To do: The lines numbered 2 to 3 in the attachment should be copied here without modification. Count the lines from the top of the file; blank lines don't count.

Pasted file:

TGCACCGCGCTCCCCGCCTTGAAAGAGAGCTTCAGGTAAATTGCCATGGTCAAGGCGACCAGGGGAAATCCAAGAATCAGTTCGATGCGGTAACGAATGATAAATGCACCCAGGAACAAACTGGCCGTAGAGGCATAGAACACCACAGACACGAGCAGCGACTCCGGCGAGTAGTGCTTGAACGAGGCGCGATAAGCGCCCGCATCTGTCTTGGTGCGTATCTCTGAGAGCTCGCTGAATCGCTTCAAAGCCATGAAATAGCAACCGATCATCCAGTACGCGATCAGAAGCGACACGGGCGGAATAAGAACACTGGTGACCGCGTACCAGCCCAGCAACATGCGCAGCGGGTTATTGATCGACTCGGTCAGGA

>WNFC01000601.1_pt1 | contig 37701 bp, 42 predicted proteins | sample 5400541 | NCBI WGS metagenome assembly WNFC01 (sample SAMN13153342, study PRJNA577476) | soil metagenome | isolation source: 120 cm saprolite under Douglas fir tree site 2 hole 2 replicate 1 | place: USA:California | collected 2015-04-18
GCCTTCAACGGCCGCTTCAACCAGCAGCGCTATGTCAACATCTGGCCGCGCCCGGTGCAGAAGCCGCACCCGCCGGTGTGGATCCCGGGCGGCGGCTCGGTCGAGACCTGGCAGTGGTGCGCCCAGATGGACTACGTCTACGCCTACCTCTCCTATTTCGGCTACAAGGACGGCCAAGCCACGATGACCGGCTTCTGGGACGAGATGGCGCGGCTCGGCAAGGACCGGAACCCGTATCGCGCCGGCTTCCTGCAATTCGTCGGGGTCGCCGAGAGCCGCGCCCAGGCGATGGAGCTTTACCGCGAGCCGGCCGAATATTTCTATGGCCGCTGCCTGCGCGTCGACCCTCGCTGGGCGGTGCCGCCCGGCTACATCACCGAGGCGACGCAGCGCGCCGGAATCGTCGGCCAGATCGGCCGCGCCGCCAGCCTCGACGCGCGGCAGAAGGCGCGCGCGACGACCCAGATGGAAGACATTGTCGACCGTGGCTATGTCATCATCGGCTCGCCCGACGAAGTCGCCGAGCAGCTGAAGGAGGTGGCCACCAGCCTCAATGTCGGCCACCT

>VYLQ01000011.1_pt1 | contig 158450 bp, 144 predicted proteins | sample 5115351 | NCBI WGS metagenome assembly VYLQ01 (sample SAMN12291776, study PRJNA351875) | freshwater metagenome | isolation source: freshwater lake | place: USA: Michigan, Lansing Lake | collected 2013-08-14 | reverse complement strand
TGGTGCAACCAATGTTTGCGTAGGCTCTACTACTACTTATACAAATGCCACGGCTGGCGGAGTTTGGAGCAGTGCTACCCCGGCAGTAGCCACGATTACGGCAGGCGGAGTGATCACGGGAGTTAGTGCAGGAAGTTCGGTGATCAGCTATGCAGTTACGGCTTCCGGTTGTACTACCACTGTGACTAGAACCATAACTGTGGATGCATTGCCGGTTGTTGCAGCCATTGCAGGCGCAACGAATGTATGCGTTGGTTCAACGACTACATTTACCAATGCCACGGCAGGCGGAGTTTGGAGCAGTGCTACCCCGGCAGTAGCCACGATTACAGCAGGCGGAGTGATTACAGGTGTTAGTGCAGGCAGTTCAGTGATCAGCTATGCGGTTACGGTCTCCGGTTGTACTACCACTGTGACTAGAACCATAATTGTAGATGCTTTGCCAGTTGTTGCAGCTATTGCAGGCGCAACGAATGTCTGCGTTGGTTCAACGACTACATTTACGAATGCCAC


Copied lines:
>WNFC01000601.1_pt1 | contig 37701 bp, 42 predicted proteins | sample 5400541 | NCBI WGS metagenome assembly WNFC01 (sample SAMN13153342, study PRJNA577476) | soil metagenome | isolation source: 120 cm saprolite under Douglas fir tree site 2 hole 2 replicate 1 | place: USA:California | collected 2015-04-18
GCCTTCAACGGCCGCTTCAACCAGCAGCGCTATGTCAACATCTGGCCGCGCCCGGTGCAGAAGCCGCACCCGCCGGTGTGGATCCCGGGCGGCGGCTCGGTCGAGACCTGGCAGTGGTGCGCCCAGATGGACTACGTCTACGCCTACCTCTCCTATTTCGGCTACAAGGACGGCCAAGCCACGATGACCGGCTTCTGGGACGAGATGGCGCGGCTCGGCAAGGACCGGAACCCGTATCGCGCCGGCTTCCTGCAATTCGTCGGGGTCGCCGAGAGCCGCGCCCAGGCGATGGAGCTTTACCGCGAGCCGGCCGAATATTTCTATGGCCGCTGCCTGCGCGTCGACCCTCGCTGGGCGGTGCCGCCCGGCTACATCACCGAGGCGACGCAGCGCGCCGGAATCGTCGGCCAGATCGGCCGCGCCGCCAGCCTCGACGCGCGGCAGAAGGCGCGCGCGACGACCCAGATGGAAGACATTGTCGACCGTGGCTATGTCATCATCGGCTCGCCCGACGAAGTCGCCGAGCAGCTGAAGGAGGTGGCCACCAGCCTCAATGTCGGCCACCT